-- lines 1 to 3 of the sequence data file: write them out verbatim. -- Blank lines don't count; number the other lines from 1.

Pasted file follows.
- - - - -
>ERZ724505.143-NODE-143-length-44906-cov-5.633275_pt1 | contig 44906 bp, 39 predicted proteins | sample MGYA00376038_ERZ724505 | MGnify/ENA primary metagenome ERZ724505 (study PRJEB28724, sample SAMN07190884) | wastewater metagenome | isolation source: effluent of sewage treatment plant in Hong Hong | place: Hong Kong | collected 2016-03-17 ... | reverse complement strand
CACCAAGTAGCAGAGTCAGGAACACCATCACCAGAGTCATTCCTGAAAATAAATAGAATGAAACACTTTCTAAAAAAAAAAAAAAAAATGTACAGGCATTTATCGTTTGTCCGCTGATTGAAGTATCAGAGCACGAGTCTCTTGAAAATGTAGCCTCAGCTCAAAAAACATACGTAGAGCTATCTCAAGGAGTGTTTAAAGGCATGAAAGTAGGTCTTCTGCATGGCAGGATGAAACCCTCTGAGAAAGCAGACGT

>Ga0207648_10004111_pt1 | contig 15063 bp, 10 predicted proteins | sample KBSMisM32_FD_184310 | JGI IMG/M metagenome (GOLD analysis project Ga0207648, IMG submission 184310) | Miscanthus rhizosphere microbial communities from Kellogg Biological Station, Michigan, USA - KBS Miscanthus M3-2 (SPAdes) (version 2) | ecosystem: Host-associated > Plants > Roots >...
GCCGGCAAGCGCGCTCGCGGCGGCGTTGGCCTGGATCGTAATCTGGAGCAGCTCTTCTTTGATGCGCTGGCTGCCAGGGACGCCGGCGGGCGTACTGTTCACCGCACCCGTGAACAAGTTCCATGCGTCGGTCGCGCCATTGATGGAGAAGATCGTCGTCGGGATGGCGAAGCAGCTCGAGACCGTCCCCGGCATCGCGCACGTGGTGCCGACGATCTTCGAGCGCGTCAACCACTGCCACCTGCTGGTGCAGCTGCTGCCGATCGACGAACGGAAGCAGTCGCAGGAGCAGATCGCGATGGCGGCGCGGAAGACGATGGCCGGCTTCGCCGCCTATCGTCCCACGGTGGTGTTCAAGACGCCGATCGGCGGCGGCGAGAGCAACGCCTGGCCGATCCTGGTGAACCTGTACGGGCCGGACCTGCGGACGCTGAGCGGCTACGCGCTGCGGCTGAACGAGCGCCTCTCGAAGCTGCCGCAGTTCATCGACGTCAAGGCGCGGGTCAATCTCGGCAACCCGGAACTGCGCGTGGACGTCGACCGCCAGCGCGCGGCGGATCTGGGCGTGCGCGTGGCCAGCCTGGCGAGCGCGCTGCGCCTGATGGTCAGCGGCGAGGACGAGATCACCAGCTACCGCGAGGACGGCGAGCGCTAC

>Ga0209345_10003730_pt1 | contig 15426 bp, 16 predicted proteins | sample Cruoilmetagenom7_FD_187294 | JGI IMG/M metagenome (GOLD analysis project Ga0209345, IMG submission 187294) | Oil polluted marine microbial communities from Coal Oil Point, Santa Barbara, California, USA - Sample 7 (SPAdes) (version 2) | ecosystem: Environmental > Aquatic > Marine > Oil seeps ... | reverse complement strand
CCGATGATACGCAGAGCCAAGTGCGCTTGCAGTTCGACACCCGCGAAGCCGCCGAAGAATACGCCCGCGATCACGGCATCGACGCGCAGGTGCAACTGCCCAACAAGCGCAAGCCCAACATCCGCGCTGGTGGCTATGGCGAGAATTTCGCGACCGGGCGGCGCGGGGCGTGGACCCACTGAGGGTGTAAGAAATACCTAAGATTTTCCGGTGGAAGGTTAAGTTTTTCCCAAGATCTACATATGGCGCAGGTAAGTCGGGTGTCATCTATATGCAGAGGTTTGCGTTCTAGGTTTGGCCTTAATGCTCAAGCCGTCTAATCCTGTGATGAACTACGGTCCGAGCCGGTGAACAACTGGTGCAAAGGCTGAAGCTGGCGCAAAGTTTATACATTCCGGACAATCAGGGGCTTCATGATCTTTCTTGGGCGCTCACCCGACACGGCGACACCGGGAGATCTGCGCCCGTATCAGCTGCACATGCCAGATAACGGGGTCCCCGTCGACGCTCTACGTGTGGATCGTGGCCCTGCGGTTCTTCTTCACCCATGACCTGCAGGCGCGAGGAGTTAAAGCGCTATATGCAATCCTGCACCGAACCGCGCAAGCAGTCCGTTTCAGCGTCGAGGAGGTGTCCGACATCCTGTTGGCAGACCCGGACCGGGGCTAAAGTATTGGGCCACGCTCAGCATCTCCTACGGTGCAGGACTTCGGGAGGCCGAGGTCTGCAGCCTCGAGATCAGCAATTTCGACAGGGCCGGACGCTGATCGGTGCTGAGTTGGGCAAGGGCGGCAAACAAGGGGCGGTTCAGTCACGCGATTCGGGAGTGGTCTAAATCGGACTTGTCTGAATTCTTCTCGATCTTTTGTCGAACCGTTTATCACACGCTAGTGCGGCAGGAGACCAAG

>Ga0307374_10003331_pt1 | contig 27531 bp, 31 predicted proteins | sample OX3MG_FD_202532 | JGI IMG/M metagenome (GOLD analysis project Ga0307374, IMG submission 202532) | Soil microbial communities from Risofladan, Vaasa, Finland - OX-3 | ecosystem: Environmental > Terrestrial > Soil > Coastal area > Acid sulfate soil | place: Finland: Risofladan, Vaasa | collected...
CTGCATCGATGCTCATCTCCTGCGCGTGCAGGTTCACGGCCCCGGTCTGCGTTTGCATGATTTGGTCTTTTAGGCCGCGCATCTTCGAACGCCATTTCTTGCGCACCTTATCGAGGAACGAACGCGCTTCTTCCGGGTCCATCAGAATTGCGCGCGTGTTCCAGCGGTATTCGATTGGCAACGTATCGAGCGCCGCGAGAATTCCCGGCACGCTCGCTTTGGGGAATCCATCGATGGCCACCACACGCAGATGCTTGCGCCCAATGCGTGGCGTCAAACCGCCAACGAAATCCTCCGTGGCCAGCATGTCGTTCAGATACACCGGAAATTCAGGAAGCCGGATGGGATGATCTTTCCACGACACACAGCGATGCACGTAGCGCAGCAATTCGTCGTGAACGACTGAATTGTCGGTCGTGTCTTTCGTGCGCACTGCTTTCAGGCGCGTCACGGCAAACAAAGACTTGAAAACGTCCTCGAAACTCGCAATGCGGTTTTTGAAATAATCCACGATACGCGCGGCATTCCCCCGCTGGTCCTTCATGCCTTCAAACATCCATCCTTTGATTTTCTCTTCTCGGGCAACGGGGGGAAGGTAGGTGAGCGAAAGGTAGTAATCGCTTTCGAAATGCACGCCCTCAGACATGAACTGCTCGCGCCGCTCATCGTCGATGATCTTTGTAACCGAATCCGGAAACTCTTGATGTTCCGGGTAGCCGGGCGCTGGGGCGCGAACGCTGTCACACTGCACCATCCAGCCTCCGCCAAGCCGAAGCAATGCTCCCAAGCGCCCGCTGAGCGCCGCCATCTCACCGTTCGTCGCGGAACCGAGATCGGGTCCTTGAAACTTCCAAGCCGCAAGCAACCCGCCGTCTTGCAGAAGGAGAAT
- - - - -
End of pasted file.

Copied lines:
>ERZ724505.143-NODE-143-length-44906-cov-5.633275_pt1 | contig 44906 bp, 39 predicted proteins | sample MGYA00376038_ERZ724505 | MGnify/ENA primary metagenome ERZ724505 (study PRJEB28724, sample SAMN07190884) | wastewater metagenome | isolation source: effluent of sewage treatment plant in Hong Hong | place: Hong Kong | collected 2016-03-17 ... | reverse complement strand
CACCAAGTAGCAGAGTCAGGAACACCATCACCAGAGTCATTCCTGAAAATAAATAGAATGAAACACTTTCTAAAAAAAAAAAAAAAAATGTACAGGCATTTATCGTTTGTCCGCTGATTGAAGTATCAGAGCACGAGTCTCTTGAAAATGTAGCCTCAGCTCAAAAAACATACGTAGAGCTATCTCAAGGAGTGTTTAAAGGCATGAAAGTAGGTCTTCTGCATGGCAGGATGAAACCCTCTGAGAAAGCAGACGT

>Ga0207648_10004111_pt1 | contig 15063 bp, 10 predicted proteins | sample KBSMisM32_FD_184310 | JGI IMG/M metagenome (GOLD analysis project Ga0207648, IMG submission 184310) | Miscanthus rhizosphere microbial communities from Kellogg Biological Station, Michigan, USA - KBS Miscanthus M3-2 (SPAdes) (version 2) | ecosystem: Host-associated > Plants > Roots >...